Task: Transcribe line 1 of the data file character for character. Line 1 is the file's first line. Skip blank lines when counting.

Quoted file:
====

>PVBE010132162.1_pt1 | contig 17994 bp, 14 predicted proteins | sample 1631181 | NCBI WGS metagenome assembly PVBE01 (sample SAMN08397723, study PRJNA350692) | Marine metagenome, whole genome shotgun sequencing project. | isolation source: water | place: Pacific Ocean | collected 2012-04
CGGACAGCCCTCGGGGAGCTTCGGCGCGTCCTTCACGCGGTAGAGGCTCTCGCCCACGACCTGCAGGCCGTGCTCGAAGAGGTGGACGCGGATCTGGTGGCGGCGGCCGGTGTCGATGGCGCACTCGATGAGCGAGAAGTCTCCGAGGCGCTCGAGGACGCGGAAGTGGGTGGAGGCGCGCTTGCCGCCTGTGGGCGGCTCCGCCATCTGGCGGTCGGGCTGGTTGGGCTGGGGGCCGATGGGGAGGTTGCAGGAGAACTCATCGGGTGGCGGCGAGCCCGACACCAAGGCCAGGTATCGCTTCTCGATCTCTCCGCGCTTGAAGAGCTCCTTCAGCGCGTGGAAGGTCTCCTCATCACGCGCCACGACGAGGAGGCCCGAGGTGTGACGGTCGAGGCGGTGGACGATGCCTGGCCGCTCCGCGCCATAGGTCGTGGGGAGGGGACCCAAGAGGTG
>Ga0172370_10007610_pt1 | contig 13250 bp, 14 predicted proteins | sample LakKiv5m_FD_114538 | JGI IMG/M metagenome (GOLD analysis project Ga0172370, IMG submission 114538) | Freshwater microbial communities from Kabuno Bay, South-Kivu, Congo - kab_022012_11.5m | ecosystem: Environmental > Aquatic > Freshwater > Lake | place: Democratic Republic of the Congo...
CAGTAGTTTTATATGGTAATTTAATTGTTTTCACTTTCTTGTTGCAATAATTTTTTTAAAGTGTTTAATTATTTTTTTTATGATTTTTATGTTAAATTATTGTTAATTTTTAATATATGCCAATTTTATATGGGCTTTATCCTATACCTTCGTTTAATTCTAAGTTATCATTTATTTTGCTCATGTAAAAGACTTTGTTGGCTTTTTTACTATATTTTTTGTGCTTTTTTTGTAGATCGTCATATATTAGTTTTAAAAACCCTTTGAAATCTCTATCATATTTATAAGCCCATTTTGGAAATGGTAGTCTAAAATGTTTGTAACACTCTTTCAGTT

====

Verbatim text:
>PVBE010132162.1_pt1 | contig 17994 bp, 14 predicted proteins | sample 1631181 | NCBI WGS metagenome assembly PVBE01 (sample SAMN08397723, study PRJNA350692) | Marine metagenome, whole genome shotgun sequencing project. | isolation source: water | place: Pacific Ocean | collected 2012-04